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Inequality surges in world’s richest countries, esp. in times of crisis

Published time: May 19, 2013 04:48
Edited time: May 19, 2013 09:55
A man begs for money in downtown Malaga, southern Spain May 15, 2013. (Reuters / Jon Nazca)

A man begs for money in downtown Malaga, southern Spain May 15, 2013. (Reuters / Jon Nazca)

Not only has social inequality risen in the industrialized nations over the past three decades, the economic crisis of 2008-09 sped up the deterioration as “pain of the crisis was not evenly shared,” a new report says.

The Organization for Economic Cooperation and Development (OECD), which unites the world’s most developed countries, has published an update to its report ‘Divided We Stand’. The report published in December 2011 showed that by 2008 the industrialized nations had the worst situation with inequality in three decades.

According to the new data, the gap between the rich and the poor in most of its 34 members has been getting wider since the crisis started at a higher pace than it did before. Inequality grew more over the three years between 2007 and 2010 than it did over the 12 years before that.

Among OECD countries, it appears that “the top 10 percent has done better than the poorest 10 percent in 21 countries,” with the widest gaps seen in the United States, Turkey, Chile and Mexico. In the three years described above, their income status had been continuously plunging by 2 per cent every year. 

A majority of the countries experiencing the harshest rise of inequality were in Europe, where tough EU austerity policies took hold. Italy and Spain were hit worst. However, a 5 per cent decrease was seen annually in Iceland, Ireland, Estonia and impoverished Greece – which still remains on the verge of economic collapse.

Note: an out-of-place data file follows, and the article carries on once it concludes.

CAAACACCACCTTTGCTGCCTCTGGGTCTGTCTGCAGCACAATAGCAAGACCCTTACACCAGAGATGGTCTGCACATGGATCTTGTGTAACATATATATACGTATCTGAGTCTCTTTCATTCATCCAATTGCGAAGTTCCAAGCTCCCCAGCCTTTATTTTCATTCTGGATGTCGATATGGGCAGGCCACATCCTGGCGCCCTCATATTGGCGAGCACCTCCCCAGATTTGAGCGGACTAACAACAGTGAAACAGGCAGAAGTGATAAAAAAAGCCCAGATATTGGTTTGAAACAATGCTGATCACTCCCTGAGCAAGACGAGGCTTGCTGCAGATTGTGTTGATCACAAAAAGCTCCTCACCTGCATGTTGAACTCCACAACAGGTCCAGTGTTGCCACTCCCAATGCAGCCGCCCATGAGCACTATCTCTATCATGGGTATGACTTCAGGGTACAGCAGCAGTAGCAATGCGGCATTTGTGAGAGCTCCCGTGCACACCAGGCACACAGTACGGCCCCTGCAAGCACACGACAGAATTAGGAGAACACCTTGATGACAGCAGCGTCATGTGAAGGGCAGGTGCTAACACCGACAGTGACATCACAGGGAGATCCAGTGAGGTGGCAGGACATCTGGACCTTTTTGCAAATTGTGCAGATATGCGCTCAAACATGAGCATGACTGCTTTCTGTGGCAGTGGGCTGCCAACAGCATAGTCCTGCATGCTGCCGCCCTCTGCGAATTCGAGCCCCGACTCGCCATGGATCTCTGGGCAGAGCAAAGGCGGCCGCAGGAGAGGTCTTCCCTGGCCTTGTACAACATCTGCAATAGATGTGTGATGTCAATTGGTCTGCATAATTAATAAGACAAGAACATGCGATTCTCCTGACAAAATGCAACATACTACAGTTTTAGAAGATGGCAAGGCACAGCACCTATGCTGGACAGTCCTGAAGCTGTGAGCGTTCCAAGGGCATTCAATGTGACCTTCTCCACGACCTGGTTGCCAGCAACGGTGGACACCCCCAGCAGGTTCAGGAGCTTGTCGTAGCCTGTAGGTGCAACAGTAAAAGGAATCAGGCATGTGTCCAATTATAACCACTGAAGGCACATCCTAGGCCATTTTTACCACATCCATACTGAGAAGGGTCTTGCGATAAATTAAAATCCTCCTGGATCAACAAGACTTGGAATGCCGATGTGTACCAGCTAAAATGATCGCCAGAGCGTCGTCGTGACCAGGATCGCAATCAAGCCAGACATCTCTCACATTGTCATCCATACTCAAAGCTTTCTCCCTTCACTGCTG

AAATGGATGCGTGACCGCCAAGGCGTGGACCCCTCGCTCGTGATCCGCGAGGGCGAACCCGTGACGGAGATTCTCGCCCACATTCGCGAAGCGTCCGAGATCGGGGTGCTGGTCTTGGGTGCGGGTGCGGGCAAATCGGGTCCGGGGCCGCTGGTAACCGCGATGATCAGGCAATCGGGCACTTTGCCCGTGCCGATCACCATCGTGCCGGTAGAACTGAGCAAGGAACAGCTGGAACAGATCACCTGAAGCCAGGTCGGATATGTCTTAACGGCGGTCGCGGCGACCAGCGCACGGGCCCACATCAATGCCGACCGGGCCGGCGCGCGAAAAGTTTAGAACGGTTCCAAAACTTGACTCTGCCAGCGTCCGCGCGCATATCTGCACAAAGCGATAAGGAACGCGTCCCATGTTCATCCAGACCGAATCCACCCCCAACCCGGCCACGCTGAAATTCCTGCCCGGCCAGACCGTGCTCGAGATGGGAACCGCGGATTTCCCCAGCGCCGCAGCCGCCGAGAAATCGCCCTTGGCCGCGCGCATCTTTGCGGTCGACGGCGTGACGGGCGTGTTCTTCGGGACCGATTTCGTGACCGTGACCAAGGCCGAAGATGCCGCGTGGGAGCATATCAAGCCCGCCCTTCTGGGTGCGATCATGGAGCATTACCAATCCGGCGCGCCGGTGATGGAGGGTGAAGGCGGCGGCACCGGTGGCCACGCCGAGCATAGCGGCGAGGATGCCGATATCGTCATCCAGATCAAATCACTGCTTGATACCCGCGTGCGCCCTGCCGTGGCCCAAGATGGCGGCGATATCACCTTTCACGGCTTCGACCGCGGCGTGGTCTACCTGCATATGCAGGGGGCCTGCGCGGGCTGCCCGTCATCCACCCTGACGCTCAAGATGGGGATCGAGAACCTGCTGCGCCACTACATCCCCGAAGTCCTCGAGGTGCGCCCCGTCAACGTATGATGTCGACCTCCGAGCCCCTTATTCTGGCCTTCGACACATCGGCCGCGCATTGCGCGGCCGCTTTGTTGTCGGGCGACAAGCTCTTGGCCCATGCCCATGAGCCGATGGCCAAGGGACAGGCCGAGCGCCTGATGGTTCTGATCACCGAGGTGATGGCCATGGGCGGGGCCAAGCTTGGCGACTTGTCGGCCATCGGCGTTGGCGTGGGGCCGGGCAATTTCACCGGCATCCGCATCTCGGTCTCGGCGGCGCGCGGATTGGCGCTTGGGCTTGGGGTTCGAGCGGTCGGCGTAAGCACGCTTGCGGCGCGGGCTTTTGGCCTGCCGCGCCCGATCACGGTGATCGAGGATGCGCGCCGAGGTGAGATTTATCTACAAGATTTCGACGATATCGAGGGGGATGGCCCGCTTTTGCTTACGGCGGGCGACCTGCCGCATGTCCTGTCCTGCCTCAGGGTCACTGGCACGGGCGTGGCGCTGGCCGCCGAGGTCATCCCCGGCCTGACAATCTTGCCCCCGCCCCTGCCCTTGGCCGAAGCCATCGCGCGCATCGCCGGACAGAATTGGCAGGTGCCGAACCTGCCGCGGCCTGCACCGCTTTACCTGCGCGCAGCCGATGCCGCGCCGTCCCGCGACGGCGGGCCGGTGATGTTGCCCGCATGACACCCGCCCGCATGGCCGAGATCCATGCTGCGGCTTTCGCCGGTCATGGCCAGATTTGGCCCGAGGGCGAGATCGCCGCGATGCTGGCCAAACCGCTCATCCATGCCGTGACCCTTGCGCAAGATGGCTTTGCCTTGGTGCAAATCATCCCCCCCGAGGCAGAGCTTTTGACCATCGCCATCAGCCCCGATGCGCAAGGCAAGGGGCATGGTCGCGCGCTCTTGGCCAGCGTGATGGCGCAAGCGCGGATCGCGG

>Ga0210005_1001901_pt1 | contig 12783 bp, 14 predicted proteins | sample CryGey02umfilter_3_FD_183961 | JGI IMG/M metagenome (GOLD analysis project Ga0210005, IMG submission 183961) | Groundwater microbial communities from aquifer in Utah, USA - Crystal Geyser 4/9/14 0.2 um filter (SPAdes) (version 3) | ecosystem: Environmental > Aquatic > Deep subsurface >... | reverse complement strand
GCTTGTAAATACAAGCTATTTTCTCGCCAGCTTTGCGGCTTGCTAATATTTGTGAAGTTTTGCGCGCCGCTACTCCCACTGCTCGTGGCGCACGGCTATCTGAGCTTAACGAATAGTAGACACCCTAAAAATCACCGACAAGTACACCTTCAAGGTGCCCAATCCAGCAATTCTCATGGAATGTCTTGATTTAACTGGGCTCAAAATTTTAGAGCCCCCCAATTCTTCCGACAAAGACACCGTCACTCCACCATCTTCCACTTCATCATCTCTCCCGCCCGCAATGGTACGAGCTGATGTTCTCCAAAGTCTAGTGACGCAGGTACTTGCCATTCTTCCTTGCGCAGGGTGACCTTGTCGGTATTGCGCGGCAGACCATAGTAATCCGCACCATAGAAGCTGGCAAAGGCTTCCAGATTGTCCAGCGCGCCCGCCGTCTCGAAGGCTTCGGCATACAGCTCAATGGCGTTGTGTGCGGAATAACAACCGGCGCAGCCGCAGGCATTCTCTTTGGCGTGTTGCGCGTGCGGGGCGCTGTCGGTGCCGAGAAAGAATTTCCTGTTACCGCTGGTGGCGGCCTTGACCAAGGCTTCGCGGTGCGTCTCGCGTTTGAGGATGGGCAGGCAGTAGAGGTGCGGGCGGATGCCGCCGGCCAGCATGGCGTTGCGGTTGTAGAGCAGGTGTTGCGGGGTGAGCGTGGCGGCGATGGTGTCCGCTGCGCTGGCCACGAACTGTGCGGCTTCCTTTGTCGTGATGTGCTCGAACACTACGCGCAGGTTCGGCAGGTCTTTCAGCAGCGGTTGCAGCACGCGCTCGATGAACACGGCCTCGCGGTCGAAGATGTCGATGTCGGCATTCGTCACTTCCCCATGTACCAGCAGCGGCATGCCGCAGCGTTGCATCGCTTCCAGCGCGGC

Poor and homeless people receive a bag with food after a New Year's dinner offered by the municipality of Athens.(AFP Photo / Louisa Gouliamaki)

One factor shared by all 34 countries surveyed by the OECD is children and young people. Whether it is due to unemployment or poor family living standards, they appear to have it have the worst. 

“Households with children were hit hard during the crisis. Since 2007, child poverty increased in 16 OECD countries, with increases exceeding 2 points in Turkey, Spain, Belgium, Slovenia and Hungary.”

What makes the news grimmer is that cash injections into the world’s financial elite, via banks and markets, as well as Wall Street, essentially only helped the uppermost 10 per cent multiply their wealth. In the years since 2007, their financial portfolios are said to have grown by a large margin.   

But OECD’s data also explains that the economic crisis could not have been the sole factor in the widening gap between segments of society and in their redistribution of wealth. There has been a process that has been exploiting these economic conditions since 2008, via the bankrupting and impoverishment taking place in the developed world, most likely for the purpose of competing with the developing world’s working classes and their cheap labor. So there is a widening base of severely underpaid working class workers across the entire world. But they don’t get nearly the kind of social, economic or healthcare benefits the upper layers of society do.

In the end, it will not get better – the report says. The only reason that 2010 seemed like the worst year is because the growth of the conditions of inequality was somewhat halted by many social state provisions, mostly across Europe. Without them, the report says the real trouble we are in would be more evident, and so would its growth in the years to come. What we are seeing now is only the beginning.